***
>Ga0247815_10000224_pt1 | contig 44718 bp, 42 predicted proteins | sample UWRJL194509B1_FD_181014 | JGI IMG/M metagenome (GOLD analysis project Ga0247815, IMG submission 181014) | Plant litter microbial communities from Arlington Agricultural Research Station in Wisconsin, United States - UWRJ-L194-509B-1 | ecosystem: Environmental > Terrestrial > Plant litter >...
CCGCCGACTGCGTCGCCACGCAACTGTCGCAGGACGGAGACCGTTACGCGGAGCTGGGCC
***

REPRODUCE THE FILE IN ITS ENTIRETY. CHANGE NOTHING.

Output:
>Ga0247815_10000224_pt1 | contig 44718 bp, 42 predicted proteins | sample UWRJL194509B1_FD_181014 | JGI IMG/M metagenome (GOLD analysis project Ga0247815, IMG submission 181014) | Plant litter microbial communities from Arlington Agricultural Research Station in Wisconsin, United States - UWRJ-L194-509B-1 | ecosystem: Environmental > Terrestrial > Plant litter >...
CCGCCGACTGCGTCGCCACGCAACTGTCGCAGGACGGAGACCGTTACGCGGAGCTGGGCC